Second, Arduino boards are relatively expensive, compared to the cost of building a custom board with a microcontroller IC and associated passive components. Depending upon the model, Arduino boards go for $20 - $30, where the microcontrollers used in those boards cost under or around two dollars.

a comparison of attiny and arduino costs

The stark cost difference between an ATtiny MCUs and Arduino.

Finally, in terms of specs, Arduino boards can often be overkill for the projects in which they are typically used. If you take a look at a sampling of common Arduino projects, you will notice that on many projects, the vast majority of the Arduino’s I/O pins are unused and the sketches running on the board do not come remotely close to filling the controller’s flash memory.

arduino project images

Oftentimes, you won't need all of your Arduino's I/O pins to build the project you want.

The Alternative: ATtiny AVR Microcontrollers

If you are embarking on a project and you want to use a cheaper, simpler, more compact alternative to something like an Arduino Uno, what is that alternative? One of the most popular options is to use AVR microcontrollers by Microchip Technology.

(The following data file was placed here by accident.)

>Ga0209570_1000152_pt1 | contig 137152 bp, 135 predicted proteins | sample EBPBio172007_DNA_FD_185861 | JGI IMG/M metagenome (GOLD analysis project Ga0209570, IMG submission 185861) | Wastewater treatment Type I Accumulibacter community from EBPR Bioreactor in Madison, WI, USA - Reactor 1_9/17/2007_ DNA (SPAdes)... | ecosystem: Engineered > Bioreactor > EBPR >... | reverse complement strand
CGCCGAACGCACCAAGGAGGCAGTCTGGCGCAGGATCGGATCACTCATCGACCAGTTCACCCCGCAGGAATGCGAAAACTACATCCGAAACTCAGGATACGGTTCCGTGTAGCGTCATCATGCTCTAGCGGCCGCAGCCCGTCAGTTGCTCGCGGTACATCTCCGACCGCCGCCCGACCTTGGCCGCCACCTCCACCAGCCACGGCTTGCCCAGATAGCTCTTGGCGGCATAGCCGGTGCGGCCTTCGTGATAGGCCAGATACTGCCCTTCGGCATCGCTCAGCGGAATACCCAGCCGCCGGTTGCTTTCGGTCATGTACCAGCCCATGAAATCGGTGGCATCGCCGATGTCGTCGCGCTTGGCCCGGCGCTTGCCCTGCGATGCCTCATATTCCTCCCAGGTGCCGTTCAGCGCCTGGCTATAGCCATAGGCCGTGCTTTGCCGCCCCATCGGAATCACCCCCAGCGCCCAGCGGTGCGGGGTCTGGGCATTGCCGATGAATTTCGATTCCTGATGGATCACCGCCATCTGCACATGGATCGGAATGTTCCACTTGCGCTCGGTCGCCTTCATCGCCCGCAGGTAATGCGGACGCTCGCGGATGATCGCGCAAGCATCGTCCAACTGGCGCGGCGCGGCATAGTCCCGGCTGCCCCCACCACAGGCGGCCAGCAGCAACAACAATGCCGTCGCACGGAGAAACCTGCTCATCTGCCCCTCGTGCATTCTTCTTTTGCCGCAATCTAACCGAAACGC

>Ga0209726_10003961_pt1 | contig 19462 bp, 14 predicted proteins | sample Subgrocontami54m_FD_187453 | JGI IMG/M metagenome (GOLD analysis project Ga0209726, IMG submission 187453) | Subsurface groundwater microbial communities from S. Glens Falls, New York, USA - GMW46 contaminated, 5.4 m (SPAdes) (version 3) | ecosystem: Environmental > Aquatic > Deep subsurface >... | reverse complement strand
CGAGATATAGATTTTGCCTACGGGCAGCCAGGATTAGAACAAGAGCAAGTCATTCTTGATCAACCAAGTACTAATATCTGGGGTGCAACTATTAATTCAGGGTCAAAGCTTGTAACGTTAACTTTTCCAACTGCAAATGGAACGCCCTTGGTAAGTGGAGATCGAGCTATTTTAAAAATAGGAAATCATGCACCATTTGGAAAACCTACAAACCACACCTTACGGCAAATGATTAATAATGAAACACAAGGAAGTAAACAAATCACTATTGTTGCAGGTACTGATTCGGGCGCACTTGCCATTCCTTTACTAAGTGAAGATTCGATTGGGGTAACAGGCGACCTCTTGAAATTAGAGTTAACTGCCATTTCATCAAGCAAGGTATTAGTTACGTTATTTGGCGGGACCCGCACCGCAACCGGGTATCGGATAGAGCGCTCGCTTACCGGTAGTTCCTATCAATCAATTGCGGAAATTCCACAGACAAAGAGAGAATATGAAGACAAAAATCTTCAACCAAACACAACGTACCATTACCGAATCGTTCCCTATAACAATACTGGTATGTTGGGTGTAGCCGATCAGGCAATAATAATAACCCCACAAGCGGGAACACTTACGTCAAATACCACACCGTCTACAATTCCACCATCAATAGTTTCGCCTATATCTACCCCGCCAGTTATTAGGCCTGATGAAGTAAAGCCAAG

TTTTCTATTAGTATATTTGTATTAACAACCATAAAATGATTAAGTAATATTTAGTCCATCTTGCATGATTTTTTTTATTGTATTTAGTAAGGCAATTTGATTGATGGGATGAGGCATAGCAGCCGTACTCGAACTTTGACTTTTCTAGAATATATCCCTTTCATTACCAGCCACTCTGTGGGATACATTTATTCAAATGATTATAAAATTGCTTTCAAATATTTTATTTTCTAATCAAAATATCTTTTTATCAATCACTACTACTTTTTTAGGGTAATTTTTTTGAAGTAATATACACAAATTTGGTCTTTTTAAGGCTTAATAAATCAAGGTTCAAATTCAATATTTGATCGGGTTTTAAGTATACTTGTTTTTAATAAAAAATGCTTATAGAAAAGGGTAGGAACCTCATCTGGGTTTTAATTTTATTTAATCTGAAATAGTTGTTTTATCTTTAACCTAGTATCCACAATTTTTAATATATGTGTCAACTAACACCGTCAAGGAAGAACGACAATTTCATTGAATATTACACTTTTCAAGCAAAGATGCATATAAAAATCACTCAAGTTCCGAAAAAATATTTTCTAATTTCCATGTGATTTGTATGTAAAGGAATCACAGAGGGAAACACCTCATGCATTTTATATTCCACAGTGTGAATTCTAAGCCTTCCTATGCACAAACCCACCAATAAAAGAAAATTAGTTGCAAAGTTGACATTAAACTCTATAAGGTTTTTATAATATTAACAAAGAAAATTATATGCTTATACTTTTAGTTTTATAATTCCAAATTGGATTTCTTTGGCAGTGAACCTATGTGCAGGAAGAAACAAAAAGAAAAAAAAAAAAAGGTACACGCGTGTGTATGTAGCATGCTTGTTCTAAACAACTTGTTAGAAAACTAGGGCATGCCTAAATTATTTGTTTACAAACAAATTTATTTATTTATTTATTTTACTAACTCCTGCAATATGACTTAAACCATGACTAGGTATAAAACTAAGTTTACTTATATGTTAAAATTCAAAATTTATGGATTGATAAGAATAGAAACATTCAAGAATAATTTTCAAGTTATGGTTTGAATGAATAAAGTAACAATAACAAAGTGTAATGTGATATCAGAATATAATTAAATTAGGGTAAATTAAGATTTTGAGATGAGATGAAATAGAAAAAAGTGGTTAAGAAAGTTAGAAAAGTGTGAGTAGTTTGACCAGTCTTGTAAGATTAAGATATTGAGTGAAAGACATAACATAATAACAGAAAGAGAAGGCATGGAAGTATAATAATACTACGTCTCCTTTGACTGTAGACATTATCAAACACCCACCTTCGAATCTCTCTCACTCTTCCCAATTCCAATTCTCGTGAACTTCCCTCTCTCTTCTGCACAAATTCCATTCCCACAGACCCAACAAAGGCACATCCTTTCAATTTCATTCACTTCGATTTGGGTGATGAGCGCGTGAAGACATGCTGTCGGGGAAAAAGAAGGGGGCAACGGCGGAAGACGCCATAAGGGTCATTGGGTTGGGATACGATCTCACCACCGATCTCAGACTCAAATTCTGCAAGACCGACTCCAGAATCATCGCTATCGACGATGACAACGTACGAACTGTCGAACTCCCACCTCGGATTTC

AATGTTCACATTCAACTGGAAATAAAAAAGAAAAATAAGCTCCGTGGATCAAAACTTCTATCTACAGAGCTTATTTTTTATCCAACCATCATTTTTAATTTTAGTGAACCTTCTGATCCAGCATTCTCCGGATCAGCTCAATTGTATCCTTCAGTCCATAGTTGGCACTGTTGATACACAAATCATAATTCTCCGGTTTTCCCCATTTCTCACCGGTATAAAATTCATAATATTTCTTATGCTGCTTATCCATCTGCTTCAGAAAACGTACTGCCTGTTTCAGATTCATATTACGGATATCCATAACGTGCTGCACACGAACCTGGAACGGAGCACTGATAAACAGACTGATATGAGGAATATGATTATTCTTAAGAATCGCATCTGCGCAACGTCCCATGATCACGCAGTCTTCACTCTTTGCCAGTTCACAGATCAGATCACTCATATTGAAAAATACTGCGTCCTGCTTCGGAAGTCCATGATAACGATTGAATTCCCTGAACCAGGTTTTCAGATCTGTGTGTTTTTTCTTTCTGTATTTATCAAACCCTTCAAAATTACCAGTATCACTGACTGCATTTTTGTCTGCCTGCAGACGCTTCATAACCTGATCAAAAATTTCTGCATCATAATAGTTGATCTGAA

ATtiny microcontrollers

A selection of AVR microcontrollers.

This family of microcontrollers has a lot in common with Arduino boards. In fact, the Arduino Uno is powered by one of them: the ATmega328P.

To program these microcontrollers chips, you can still use the Arduino IDE and many libraries available on the Arduino platform (more on programming the chips below). Like Arduino boards, the ATtiny microcontrollers have a varying number of I/O pins, they store programs directly on the chip, they operate on a 3.3V or 5V power input, and there is still a relatively big community to help you out with any difficulties you encounter.